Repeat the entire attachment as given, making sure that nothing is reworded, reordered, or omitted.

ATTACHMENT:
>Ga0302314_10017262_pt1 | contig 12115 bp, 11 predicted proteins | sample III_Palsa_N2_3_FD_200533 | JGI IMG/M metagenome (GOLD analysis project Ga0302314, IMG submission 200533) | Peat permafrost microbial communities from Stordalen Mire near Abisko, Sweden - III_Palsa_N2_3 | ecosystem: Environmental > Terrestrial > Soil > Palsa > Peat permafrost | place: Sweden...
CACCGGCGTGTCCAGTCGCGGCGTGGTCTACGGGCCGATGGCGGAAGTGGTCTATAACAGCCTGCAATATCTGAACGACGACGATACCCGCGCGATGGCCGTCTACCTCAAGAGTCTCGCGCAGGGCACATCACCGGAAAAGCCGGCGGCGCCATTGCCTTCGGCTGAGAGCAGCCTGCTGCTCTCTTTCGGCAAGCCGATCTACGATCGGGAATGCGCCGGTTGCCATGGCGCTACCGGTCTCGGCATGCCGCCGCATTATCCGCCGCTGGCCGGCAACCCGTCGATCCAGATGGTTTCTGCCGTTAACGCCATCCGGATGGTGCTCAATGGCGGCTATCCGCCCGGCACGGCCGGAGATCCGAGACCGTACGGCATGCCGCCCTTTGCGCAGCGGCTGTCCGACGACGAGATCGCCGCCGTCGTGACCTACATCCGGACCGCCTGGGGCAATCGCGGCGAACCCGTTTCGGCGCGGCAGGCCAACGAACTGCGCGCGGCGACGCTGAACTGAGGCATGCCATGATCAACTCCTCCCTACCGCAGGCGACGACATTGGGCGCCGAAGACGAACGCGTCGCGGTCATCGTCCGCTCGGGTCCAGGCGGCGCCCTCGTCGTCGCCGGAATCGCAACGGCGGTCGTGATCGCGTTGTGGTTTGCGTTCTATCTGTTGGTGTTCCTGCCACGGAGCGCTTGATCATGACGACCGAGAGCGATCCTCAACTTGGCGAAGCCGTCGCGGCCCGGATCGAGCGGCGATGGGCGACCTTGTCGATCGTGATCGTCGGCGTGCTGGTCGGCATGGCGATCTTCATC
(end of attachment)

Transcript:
>Ga0302314_10017262_pt1 | contig 12115 bp, 11 predicted proteins | sample III_Palsa_N2_3_FD_200533 | JGI IMG/M metagenome (GOLD analysis project Ga0302314, IMG submission 200533) | Peat permafrost microbial communities from Stordalen Mire near Abisko, Sweden - III_Palsa_N2_3 | ecosystem: Environmental > Terrestrial > Soil > Palsa > Peat permafrost | place: Sweden...
CACCGGCGTGTCCAGTCGCGGCGTGGTCTACGGGCCGATGGCGGAAGTGGTCTATAACAGCCTGCAATATCTGAACGACGACGATACCCGCGCGATGGCCGTCTACCTCAAGAGTCTCGCGCAGGGCACATCACCGGAAAAGCCGGCGGCGCCATTGCCTTCGGCTGAGAGCAGCCTGCTGCTCTCTTTCGGCAAGCCGATCTACGATCGGGAATGCGCCGGTTGCCATGGCGCTACCGGTCTCGGCATGCCGCCGCATTATCCGCCGCTGGCCGGCAACCCGTCGATCCAGATGGTTTCTGCCGTTAACGCCATCCGGATGGTGCTCAATGGCGGCTATCCGCCCGGCACGGCCGGAGATCCGAGACCGTACGGCATGCCGCCCTTTGCGCAGCGGCTGTCCGACGACGAGATCGCCGCCGTCGTGACCTACATCCGGACCGCCTGGGGCAATCGCGGCGAACCCGTTTCGGCGCGGCAGGCCAACGAACTGCGCGCGGCGACGCTGAACTGAGGCATGCCATGATCAACTCCTCCCTACCGCAGGCGACGACATTGGGCGCCGAAGACGAACGCGTCGCGGTCATCGTCCGCTCGGGTCCAGGCGGCGCCCTCGTCGTCGCCGGAATCGCAACGGCGGTCGTGATCGCGTTGTGGTTTGCGTTCTATCTGTTGGTGTTCCTGCCACGGAGCGCTTGATCATGACGACCGAGAGCGATCCTCAACTTGGCGAAGCCGTCGCGGCCCGGATCGAGCGGCGATGGGCGACCTTGTCGATCGTGATCGTCGGCGTGCTGGTCGGCATGGCGATCTTCATC